track and field
1900, 1904, 1906
Prinstein was one of the most successful Jewish athletes in Olympic history, winning five medals (four of them gold). At the 1900 Paris Olympics, Myer captured the gold in the triple jump (47'5 3/4") and took the silver in the long jump (23'6 1/2"). Controversy surrounded his silver medal at the 1900 Olympics, because Prinstein was instructed as a Syracuse University student not to compete in the finals on a Sunday. The eventual gold medalist jumped unchallenged six times on that final day. Prinstein won his gold in the triple jump the following day.
At the 1904 St. Louis Games, Prinstein won gold medals in the triple jump (47'1"), and the long jump (24'1"), breaking the Olympic record in the long jump, and becoming the only athlete in Olympic history to win both jumps at the same Olympics. Making the feat even more impressive is the fact that he won both medals on the same day! Prinstein also finished in fifth place in the 400-meter (the race had 13 competitors and there were no lanes), and fifth in the 60-meter sprint at the 1904 Games.
Myer's final Olympiad was the unofficial 1906 Athens Games, where he won the gold in the long jump (23'7-1/2"). He won the contest on his opening jump, but because there were so many competitors, he had to wait an hour for his second jump, injured his ankle and did not jump again. Despite the injury, he competed in the triple jump but finished 22nd in the event.
At the turn of the 20th century, Prinstein was one of the world's best jumpers. He came to national prominence in 1898 by setting an American long jump record of 23' 7-1/4". Two years later, in 1900, Prinstein set the world long jump record of 24' 7-1/4" (7.5 meters) at the Penn Relays. Malcolm Ford, a sportswriter and former long-jumper, wrote in the New York Mail and Express: "The great feature of his jumping is the rise which he gets after leaving takeoff...He has an unusually pretty style and impresses one that he always knows what he is doing." Prinstein, who became a lawyer after retiring, was the American long jump champion for three of the next five years.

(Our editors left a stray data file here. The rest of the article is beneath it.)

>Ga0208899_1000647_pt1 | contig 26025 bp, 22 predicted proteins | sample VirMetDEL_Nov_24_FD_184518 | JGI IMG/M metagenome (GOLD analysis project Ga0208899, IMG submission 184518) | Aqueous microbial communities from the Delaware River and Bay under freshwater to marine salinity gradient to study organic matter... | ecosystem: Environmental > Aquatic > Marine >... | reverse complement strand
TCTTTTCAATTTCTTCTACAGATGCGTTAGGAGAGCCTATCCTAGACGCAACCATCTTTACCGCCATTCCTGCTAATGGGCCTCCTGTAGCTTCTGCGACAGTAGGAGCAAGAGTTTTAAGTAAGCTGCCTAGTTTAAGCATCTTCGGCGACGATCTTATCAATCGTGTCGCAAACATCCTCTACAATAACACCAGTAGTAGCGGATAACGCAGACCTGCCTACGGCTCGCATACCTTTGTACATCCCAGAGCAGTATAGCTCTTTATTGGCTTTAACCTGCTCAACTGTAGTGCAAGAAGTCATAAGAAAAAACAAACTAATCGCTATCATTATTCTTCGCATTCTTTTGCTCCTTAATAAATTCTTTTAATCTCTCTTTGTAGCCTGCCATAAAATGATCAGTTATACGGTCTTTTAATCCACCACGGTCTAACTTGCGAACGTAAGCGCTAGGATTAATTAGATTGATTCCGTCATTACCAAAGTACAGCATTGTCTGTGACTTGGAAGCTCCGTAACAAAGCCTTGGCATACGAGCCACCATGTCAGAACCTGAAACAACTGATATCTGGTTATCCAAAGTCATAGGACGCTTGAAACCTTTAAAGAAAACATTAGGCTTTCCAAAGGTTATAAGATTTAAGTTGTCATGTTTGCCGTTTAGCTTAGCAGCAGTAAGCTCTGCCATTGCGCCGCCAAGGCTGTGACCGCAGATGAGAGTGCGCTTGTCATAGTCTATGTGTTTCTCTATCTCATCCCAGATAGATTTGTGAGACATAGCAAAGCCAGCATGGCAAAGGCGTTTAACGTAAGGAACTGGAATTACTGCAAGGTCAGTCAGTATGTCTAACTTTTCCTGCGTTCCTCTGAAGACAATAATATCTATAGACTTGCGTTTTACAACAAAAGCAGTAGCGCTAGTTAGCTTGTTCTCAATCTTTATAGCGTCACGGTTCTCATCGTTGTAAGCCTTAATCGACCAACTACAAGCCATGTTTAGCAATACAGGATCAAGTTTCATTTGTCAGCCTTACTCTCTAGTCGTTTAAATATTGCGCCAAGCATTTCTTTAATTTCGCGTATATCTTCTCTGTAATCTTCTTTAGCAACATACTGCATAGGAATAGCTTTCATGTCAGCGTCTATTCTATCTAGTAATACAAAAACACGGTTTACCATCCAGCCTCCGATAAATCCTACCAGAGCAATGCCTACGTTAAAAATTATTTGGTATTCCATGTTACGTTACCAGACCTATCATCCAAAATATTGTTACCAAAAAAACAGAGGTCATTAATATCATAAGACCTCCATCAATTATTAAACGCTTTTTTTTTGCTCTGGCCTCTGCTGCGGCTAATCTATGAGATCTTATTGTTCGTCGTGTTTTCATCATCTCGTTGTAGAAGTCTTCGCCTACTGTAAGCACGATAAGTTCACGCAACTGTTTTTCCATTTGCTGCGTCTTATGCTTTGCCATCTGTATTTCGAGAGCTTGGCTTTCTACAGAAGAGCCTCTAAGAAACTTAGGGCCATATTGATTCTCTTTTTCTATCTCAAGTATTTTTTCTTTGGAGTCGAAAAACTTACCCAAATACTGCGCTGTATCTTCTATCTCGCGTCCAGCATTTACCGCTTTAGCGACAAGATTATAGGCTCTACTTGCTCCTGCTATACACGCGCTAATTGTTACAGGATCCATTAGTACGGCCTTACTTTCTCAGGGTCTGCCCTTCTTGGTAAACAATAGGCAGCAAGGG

In 1908, Prinstein was highlighted in an article entitled 'Activity of the Jews in Athletics' in the newspaper American Hebrew. The article exclaimed that Prinstein, "is considered the greatest jumper the world has ever seen. He not only excels in the running broad jump, in which he never had an equal, but he also has held the Amateur Metropolitan and National Championship for running broad jump, hop-skip-and-jump [triple jump], and one hundred-yard dash..." Prinstein is a member of the International Jewish Sports Hall of Fame, and the U.S. National Track and Field Hall of Fame. In April 2001, he was enshrined on the Penn Relays Wall of Fame
Birth and Death Dates:
b. 1880 - d. March 1928
Use links below to navigate through the olympics section of Jews In Sports.
Jewish Sports Legends: The International Jewish Sports Hall of Fame, by Joseph Siegman (Washington, D.C.: Brassey's, 2000)
Great Jews in Sports by Robert Slater (New York: Jonathan David Publishers, 2000)
encyclopedia of JEWS in sports, by Bernard Postal, Jesse Silver, and Roy Silver (New York: Bloch Publishing Co., 1965)
The Complete Book of the Olympics, by David Wallechinsky (New York: Viking, 1988)
American Hebrew, September 18, 1908